Hundreds join Miami March for Black Women
On Saturday, September 30th, a diverse group of over 600 women, men and children from across Florida marched through the streets of Miami, participating in the Florida March for Black Women. The eclectic group were marching to show solidarity and highlight issues they believe have been neglected and ignored pertaining to America’s black community.
Those who participated traveled to Miami from other cities including Jacksonville, Sarasota, Tampa, and Orlando.
Among the marchers were representatives from the Miami Workers Center, The New Florida Majority, Soul Sisters Leadership Collective, Florida Immigrant Coalition, Power U Center for Social Change, and Women’s March – Florida Chapter.
Concurrent with Washington DC march
The Miami march ran concurrent with the national march held in Washington, D.C. where Black women marched at the center of the March for Racial Justice.
The local march began in Overtown at a former women’s detention center and ended in Wynwood.
Issues negatively affecting black female
Most of those who spoke emphasized the issues that are negatively affecting Black women and girls. These issues included the incidences of young girls going from schools to prison pipeline, the difference in salaries between men and women; the criminalization of Black women (including Black immigrant women), rape and sexualized violence against Black women and the healthcare challenges faced by black women.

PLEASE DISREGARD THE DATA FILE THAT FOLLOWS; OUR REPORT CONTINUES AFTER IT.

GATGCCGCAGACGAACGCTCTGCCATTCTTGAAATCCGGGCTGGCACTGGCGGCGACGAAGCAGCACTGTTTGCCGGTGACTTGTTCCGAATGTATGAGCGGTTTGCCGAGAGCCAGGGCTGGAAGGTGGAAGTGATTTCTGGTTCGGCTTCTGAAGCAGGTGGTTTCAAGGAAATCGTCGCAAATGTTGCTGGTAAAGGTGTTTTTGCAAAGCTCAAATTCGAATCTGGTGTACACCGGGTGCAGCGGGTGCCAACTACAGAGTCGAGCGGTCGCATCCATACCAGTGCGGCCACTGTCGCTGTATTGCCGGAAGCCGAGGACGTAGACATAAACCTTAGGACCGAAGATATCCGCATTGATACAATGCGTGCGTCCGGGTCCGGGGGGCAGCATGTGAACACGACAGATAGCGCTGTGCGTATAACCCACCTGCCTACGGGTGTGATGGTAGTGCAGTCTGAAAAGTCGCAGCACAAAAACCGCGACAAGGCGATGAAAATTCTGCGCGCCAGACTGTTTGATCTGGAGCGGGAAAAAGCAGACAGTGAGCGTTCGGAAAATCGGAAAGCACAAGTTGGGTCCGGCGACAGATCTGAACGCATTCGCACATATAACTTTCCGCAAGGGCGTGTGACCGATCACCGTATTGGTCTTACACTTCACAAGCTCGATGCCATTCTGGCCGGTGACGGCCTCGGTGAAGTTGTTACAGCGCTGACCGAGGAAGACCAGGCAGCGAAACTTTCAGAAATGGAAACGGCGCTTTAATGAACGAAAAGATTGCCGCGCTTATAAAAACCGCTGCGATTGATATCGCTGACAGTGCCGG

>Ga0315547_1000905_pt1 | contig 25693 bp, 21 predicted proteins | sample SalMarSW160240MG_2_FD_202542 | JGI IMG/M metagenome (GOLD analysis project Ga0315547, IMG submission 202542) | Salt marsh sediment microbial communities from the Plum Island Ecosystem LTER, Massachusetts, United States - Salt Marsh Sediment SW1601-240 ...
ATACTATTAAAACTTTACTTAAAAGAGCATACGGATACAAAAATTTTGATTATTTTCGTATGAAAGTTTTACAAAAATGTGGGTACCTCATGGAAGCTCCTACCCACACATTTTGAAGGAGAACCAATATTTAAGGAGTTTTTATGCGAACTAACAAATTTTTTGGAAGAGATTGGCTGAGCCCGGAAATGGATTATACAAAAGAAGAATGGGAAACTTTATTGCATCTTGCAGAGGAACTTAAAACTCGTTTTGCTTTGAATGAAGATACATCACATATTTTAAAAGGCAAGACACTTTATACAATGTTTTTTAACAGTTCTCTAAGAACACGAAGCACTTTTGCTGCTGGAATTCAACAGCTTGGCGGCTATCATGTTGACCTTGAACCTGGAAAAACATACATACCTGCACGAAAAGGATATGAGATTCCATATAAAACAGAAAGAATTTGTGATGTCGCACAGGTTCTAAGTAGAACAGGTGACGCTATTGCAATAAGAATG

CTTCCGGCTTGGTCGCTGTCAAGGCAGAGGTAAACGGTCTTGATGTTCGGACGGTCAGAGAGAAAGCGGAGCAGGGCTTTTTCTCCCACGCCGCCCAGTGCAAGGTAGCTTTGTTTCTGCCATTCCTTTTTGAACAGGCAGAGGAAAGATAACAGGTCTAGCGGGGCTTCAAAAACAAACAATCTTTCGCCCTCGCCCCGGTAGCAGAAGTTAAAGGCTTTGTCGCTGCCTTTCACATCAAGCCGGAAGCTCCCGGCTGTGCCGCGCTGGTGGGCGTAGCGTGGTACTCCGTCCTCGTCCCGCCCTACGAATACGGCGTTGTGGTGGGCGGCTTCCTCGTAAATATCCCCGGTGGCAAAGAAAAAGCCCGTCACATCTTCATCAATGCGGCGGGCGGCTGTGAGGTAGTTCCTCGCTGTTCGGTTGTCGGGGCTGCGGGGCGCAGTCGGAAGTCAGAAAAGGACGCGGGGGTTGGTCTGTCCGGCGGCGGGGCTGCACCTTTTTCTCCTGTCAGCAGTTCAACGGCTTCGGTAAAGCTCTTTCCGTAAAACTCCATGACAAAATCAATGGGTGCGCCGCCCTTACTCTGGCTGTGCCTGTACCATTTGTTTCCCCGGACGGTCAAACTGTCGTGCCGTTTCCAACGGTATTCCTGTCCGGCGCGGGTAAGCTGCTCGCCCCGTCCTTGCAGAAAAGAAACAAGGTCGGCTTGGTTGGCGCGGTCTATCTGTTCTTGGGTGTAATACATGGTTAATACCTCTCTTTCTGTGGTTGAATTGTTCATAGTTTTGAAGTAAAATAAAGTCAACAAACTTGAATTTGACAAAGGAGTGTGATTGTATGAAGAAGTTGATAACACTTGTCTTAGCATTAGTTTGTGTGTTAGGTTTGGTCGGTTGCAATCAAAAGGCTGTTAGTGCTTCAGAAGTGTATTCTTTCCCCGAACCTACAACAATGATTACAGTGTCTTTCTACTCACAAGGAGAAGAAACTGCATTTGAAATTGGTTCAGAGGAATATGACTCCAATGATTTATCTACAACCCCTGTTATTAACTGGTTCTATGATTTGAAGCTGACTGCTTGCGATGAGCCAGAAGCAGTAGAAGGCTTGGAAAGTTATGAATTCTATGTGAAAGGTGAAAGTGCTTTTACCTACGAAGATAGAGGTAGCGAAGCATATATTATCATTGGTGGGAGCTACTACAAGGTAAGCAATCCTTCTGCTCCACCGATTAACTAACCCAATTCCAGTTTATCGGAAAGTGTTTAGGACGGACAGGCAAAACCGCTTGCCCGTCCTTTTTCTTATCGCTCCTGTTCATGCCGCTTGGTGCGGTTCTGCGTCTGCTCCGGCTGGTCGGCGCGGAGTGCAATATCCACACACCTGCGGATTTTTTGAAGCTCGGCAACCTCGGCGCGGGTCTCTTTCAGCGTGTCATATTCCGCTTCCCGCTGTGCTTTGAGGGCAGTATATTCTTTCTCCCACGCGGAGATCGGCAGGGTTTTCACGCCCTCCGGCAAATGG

The speakers, and their comments, included:
June Barrett, a domestic Worker and member of the Miami Workers Center, said “Throughout my 14 years as a domestic worker, I faced clients who abused me both verbally and sexually. Moreover, I face extremely low wages. Despite the fact that home health care is one of the fastest-growing jobs in the country, our wages are still some of the lowest with an average of $10 an hour.”
“Today, I’m marching because Black women deserve a safe workplace. I’m marching because we deserve livable wages. I’m marching because we deserve to live with dignity regardless of race, gender, sexuality, ability, and immigration status. I’m marching because I matter. ”
Isra Amin Ibrahim, Council Member of Students for Justice in Palestine at Florida International University
“We are all connected. Black women exist in every community… I am muslim and I am a black woman and I am fighting against Islamophobia and anti-blackness because they effect me all the time and they effect me the same.”
Jasmen Rogers, Gender Justice Organizer at Miami Workers Center
“We’re starting at Booker T Washington High School, a predominantly black high school right across from an [old] women’s detention center to highlight mass incarceration and the school to prison pipeline that goes on in our communities.”
“Our demands are about making sure Black women, girls and femmes are safe, stable, and that people are ready to acknowledge that the lives of Black women deserve to be protected.”
Chanice Lee, 15-year-old youth activist
“For centuries, Black women have been exploited, forgotten and denied civil rights, but the time to change that is now… I am not here to simply march, I am here because I am a 15-year-old black girl who wants her voice to be heard. I am here on behalf of all of the young black girls who have been silenced and told that their voices are not important.”
“The revolution is in the hands of the young and the sooner we accept and embrace that, the sooner we can create and shape a world that future generations of Black girls deserve to live in which should consist of happiness, prosperity and peace.”
published by: caribbeannationalweekly.com